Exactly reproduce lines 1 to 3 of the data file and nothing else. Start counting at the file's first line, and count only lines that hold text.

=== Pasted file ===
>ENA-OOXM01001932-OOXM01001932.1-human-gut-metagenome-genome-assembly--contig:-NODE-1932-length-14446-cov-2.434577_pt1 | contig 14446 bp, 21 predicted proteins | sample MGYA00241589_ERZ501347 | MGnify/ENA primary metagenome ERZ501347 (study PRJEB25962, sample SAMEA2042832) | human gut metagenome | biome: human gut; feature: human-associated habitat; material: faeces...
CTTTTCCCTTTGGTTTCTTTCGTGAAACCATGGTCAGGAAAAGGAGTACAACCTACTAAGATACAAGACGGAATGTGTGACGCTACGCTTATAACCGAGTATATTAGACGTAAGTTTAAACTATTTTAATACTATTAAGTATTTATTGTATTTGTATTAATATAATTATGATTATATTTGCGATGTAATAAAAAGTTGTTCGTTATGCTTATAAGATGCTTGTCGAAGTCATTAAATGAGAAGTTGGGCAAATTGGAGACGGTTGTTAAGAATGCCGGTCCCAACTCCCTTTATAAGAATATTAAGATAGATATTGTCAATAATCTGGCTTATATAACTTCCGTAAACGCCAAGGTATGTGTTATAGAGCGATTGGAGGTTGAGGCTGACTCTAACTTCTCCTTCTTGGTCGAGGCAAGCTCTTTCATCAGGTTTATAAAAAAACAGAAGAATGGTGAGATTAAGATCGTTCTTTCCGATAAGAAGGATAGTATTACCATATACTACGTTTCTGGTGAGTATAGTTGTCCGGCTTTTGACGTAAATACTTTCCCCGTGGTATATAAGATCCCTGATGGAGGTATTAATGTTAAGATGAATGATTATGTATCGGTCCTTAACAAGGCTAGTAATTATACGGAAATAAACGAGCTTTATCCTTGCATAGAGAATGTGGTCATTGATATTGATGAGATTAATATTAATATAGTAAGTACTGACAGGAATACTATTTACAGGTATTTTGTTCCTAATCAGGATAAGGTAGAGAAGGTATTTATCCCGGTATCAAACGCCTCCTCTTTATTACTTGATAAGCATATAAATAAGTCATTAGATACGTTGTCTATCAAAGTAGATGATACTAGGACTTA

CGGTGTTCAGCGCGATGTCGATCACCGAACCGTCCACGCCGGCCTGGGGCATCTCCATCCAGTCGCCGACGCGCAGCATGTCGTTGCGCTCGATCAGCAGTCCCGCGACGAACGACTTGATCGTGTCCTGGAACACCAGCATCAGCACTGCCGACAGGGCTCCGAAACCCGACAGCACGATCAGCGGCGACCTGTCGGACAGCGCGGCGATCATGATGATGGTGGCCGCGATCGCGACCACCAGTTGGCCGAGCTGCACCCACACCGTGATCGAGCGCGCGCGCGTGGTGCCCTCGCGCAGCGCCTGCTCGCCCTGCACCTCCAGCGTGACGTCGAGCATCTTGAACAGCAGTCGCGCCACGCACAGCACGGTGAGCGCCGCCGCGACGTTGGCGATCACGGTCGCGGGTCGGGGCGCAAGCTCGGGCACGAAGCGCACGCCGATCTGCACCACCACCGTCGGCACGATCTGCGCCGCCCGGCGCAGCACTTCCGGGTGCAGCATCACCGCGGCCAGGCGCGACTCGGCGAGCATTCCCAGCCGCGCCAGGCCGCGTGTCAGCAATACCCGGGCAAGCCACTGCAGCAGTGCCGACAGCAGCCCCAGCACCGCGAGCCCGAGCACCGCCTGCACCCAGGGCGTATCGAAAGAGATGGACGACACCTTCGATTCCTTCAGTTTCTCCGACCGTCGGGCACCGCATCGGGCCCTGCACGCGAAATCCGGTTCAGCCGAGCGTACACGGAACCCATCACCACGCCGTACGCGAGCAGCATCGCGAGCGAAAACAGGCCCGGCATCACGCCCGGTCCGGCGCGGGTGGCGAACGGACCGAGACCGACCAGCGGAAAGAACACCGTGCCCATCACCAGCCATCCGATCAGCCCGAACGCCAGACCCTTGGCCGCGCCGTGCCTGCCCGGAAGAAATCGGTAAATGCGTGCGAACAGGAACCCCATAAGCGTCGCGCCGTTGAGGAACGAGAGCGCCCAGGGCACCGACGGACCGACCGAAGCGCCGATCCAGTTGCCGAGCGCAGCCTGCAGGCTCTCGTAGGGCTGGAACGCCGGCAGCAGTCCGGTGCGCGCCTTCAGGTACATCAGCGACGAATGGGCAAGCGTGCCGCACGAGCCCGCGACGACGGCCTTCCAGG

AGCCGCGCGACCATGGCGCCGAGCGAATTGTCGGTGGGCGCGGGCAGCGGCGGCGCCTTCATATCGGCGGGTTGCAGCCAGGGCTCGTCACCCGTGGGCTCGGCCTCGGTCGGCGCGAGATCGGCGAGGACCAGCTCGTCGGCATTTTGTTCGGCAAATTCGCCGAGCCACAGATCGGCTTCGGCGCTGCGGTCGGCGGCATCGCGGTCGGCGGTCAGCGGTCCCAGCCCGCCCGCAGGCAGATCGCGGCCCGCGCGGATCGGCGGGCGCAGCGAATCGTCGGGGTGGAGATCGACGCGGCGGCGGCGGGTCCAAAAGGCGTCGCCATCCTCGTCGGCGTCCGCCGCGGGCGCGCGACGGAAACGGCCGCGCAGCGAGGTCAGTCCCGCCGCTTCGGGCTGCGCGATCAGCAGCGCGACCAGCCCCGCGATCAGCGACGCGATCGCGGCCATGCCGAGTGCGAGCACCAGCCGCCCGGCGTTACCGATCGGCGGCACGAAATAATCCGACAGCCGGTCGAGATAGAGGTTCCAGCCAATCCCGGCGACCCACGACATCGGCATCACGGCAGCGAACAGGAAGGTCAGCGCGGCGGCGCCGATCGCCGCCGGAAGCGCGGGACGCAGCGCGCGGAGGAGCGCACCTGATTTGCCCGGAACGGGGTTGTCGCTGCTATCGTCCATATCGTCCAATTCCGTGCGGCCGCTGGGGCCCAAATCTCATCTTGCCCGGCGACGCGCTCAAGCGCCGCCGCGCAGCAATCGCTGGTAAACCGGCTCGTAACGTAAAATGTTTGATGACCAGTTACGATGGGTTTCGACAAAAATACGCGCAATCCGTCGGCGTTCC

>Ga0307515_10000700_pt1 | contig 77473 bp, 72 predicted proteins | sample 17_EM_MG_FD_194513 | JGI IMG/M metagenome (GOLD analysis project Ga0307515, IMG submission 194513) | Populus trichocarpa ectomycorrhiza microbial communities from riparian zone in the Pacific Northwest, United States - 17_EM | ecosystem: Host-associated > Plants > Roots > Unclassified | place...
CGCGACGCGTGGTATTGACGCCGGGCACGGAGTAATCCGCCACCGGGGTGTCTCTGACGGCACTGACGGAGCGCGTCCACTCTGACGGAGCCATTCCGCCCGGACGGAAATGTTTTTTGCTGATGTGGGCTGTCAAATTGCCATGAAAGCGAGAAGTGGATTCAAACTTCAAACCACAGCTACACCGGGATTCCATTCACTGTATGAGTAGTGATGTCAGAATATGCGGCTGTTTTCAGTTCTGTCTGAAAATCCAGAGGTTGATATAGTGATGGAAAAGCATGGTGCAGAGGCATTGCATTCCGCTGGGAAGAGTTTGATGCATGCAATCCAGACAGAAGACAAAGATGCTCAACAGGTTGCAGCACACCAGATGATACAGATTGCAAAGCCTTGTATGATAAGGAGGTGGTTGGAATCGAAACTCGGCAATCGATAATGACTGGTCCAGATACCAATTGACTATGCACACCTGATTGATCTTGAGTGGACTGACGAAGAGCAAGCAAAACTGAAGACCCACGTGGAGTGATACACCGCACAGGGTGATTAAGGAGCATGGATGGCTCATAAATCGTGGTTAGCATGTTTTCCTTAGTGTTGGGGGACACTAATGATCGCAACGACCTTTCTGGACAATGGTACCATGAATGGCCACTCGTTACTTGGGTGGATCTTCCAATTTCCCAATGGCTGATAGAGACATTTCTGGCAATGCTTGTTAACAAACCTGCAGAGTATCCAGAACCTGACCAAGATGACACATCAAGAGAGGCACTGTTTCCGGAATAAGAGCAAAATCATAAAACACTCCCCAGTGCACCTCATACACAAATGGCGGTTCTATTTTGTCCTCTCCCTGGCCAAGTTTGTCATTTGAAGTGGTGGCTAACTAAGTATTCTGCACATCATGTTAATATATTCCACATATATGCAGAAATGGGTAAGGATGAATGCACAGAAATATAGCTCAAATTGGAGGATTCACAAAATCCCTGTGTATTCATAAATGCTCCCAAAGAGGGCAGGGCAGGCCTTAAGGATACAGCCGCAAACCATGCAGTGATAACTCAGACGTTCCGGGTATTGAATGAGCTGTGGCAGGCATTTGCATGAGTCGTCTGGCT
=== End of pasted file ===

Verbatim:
>ENA-OOXM01001932-OOXM01001932.1-human-gut-metagenome-genome-assembly--contig:-NODE-1932-length-14446-cov-2.434577_pt1 | contig 14446 bp, 21 predicted proteins | sample MGYA00241589_ERZ501347 | MGnify/ENA primary metagenome ERZ501347 (study PRJEB25962, sample SAMEA2042832) | human gut metagenome | biome: human gut; feature: human-associated habitat; material: faeces...
CTTTTCCCTTTGGTTTCTTTCGTGAAACCATGGTCAGGAAAAGGAGTACAACCTACTAAGATACAAGACGGAATGTGTGACGCTACGCTTATAACCGAGTATATTAGACGTAAGTTTAAACTATTTTAATACTATTAAGTATTTATTGTATTTGTATTAATATAATTATGATTATATTTGCGATGTAATAAAAAGTTGTTCGTTATGCTTATAAGATGCTTGTCGAAGTCATTAAATGAGAAGTTGGGCAAATTGGAGACGGTTGTTAAGAATGCCGGTCCCAACTCCCTTTATAAGAATATTAAGATAGATATTGTCAATAATCTGGCTTATATAACTTCCGTAAACGCCAAGGTATGTGTTATAGAGCGATTGGAGGTTGAGGCTGACTCTAACTTCTCCTTCTTGGTCGAGGCAAGCTCTTTCATCAGGTTTATAAAAAAACAGAAGAATGGTGAGATTAAGATCGTTCTTTCCGATAAGAAGGATAGTATTACCATATACTACGTTTCTGGTGAGTATAGTTGTCCGGCTTTTGACGTAAATACTTTCCCCGTGGTATATAAGATCCCTGATGGAGGTATTAATGTTAAGATGAATGATTATGTATCGGTCCTTAACAAGGCTAGTAATTATACGGAAATAAACGAGCTTTATCCTTGCATAGAGAATGTGGTCATTGATATTGATGAGATTAATATTAATATAGTAAGTACTGACAGGAATACTATTTACAGGTATTTTGTTCCTAATCAGGATAAGGTAGAGAAGGTATTTATCCCGGTATCAAACGCCTCCTCTTTATTACTTGATAAGCATATAAATAAGTCATTAGATACGTTGTCTATCAAAGTAGATGATACTAGGACTTA

CGGTGTTCAGCGCGATGTCGATCACCGAACCGTCCACGCCGGCCTGGGGCATCTCCATCCAGTCGCCGACGCGCAGCATGTCGTTGCGCTCGATCAGCAGTCCCGCGACGAACGACTTGATCGTGTCCTGGAACACCAGCATCAGCACTGCCGACAGGGCTCCGAAACCCGACAGCACGATCAGCGGCGACCTGTCGGACAGCGCGGCGATCATGATGATGGTGGCCGCGATCGCGACCACCAGTTGGCCGAGCTGCACCCACACCGTGATCGAGCGCGCGCGCGTGGTGCCCTCGCGCAGCGCCTGCTCGCCCTGCACCTCCAGCGTGACGTCGAGCATCTTGAACAGCAGTCGCGCCACGCACAGCACGGTGAGCGCCGCCGCGACGTTGGCGATCACGGTCGCGGGTCGGGGCGCAAGCTCGGGCACGAAGCGCACGCCGATCTGCACCACCACCGTCGGCACGATCTGCGCCGCCCGGCGCAGCACTTCCGGGTGCAGCATCACCGCGGCCAGGCGCGACTCGGCGAGCATTCCCAGCCGCGCCAGGCCGCGTGTCAGCAATACCCGGGCAAGCCACTGCAGCAGTGCCGACAGCAGCCCCAGCACCGCGAGCCCGAGCACCGCCTGCACCCAGGGCGTATCGAAAGAGATGGACGACACCTTCGATTCCTTCAGTTTCTCCGACCGTCGGGCACCGCATCGGGCCCTGCACGCGAAATCCGGTTCAGCCGAGCGTACACGGAACCCATCACCACGCCGTACGCGAGCAGCATCGCGAGCGAAAACAGGCCCGGCATCACGCCCGGTCCGGCGCGGGTGGCGAACGGACCGAGACCGACCAGCGGAAAGAACACCGTGCCCATCACCAGCCATCCGATCAGCCCGAACGCCAGACCCTTGGCCGCGCCGTGCCTGCCCGGAAGAAATCGGTAAATGCGTGCGAACAGGAACCCCATAAGCGTCGCGCCGTTGAGGAACGAGAGCGCCCAGGGCACCGACGGACCGACCGAAGCGCCGATCCAGTTGCCGAGCGCAGCCTGCAGGCTCTCGTAGGGCTGGAACGCCGGCAGCAGTCCGGTGCGCGCCTTCAGGTACATCAGCGACGAATGGGCAAGCGTGCCGCACGAGCCCGCGACGACGGCCTTCCAGG